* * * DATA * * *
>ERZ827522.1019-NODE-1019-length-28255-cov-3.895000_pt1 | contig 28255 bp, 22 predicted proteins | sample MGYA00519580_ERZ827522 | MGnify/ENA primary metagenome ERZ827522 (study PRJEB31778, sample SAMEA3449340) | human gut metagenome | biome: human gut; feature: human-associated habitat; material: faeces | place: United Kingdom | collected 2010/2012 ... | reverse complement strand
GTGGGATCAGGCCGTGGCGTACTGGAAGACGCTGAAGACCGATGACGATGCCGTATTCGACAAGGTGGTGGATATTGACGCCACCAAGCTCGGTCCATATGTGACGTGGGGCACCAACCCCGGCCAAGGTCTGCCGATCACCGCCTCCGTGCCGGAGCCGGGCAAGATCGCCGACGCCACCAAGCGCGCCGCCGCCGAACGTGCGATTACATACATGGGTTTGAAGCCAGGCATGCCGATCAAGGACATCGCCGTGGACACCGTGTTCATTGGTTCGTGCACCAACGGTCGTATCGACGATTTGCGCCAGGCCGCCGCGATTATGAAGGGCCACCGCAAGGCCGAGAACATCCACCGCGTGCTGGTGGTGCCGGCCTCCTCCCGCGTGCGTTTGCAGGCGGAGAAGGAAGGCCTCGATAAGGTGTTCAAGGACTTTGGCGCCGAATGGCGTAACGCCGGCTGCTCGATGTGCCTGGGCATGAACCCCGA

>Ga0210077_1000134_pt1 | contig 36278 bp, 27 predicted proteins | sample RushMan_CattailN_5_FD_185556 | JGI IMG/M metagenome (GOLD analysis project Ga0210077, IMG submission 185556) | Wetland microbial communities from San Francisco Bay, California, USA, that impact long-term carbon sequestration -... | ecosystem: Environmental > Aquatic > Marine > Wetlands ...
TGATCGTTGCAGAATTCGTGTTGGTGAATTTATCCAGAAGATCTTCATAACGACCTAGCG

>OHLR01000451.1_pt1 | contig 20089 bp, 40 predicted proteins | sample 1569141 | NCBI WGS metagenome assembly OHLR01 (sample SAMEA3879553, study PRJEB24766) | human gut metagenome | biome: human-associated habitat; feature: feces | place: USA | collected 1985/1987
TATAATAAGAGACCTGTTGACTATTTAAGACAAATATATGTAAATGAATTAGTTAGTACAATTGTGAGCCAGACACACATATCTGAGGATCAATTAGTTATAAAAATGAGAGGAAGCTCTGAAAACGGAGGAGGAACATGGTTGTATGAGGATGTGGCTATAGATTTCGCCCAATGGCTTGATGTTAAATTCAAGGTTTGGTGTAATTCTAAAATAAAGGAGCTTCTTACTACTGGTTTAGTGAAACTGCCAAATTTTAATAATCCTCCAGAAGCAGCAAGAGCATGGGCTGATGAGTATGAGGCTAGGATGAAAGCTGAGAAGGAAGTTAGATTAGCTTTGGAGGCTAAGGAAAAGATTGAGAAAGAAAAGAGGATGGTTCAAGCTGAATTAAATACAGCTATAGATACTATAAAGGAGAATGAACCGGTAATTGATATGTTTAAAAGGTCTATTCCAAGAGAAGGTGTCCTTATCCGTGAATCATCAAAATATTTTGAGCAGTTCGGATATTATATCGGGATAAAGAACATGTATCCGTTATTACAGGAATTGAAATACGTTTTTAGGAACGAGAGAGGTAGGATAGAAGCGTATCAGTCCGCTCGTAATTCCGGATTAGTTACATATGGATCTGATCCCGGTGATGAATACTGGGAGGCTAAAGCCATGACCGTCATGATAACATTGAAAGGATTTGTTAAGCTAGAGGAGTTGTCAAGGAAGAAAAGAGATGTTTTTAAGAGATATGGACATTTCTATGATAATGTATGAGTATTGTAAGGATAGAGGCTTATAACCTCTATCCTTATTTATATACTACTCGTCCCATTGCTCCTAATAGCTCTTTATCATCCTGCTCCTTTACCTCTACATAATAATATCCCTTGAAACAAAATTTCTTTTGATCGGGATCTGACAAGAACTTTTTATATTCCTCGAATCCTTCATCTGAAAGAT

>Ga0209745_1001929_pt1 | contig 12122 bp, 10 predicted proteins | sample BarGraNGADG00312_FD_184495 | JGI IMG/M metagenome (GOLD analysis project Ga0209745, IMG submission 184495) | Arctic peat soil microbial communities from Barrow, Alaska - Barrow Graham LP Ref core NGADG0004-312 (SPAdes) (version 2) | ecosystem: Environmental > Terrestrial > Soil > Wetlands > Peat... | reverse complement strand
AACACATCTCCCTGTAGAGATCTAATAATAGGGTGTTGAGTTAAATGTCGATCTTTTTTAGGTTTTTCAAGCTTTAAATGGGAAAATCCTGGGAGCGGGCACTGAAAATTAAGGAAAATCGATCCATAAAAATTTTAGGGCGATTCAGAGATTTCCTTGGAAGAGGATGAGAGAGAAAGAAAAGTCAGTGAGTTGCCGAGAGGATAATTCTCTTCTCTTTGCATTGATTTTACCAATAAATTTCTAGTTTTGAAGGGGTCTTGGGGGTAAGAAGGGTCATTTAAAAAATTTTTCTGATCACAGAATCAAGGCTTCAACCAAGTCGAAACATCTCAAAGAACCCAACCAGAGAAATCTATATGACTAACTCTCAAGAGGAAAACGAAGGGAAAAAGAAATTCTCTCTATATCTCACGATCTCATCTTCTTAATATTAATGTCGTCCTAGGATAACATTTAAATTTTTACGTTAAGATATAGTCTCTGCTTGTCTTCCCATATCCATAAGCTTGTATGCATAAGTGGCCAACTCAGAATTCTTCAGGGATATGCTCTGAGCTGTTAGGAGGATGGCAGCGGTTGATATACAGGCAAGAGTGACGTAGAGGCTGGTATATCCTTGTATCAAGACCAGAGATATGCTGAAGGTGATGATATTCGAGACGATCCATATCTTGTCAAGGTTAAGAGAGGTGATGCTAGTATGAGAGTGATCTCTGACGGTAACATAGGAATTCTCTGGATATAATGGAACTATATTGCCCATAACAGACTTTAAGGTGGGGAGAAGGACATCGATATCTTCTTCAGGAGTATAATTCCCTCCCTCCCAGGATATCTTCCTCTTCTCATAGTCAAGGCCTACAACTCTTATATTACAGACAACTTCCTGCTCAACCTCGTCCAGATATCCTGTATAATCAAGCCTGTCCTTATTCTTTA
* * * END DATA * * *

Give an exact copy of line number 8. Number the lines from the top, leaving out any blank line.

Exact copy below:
AACACATCTCCCTGTAGAGATCTAATAATAGGGTGTTGAGTTAAATGTCGATCTTTTTTAGGTTTTTCAAGCTTTAAATGGGAAAATCCTGGGAGCGGGCACTGAAAATTAAGGAAAATCGATCCATAAAAATTTTAGGGCGATTCAGAGATTTCCTTGGAAGAGGATGAGAGAGAAAGAAAAGTCAGTGAGTTGCCGAGAGGATAATTCTCTTCTCTTTGCATTGATTTTACCAATAAATTTCTAGTTTTGAAGGGGTCTTGGGGGTAAGAAGGGTCATTTAAAAAATTTTTCTGATCACAGAATCAAGGCTTCAACCAAGTCGAAACATCTCAAAGAACCCAACCAGAGAAATCTATATGACTAACTCTCAAGAGGAAAACGAAGGGAAAAAGAAATTCTCTCTATATCTCACGATCTCATCTTCTTAATATTAATGTCGTCCTAGGATAACATTTAAATTTTTACGTTAAGATATAGTCTCTGCTTGTCTTCCCATATCCATAAGCTTGTATGCATAAGTGGCCAACTCAGAATTCTTCAGGGATATGCTCTGAGCTGTTAGGAGGATGGCAGCGGTTGATATACAGGCAAGAGTGACGTAGAGGCTGGTATATCCTTGTATCAAGACCAGAGATATGCTGAAGGTGATGATATTCGAGACGATCCATATCTTGTCAAGGTTAAGAGAGGTGATGCTAGTATGAGAGTGATCTCTGACGGTAACATAGGAATTCTCTGGATATAATGGAACTATATTGCCCATAACAGACTTTAAGGTGGGGAGAAGGACATCGATATCTTCTTCAGGAGTATAATTCCCTCCCTCCCAGGATATCTTCCTCTTCTCATAGTCAAGGCCTACAACTCTTATATTACAGACAACTTCCTGCTCAACCTCGTCCAGATATCCTGTATAATCAAGCCTGTCCTTATTCTTTA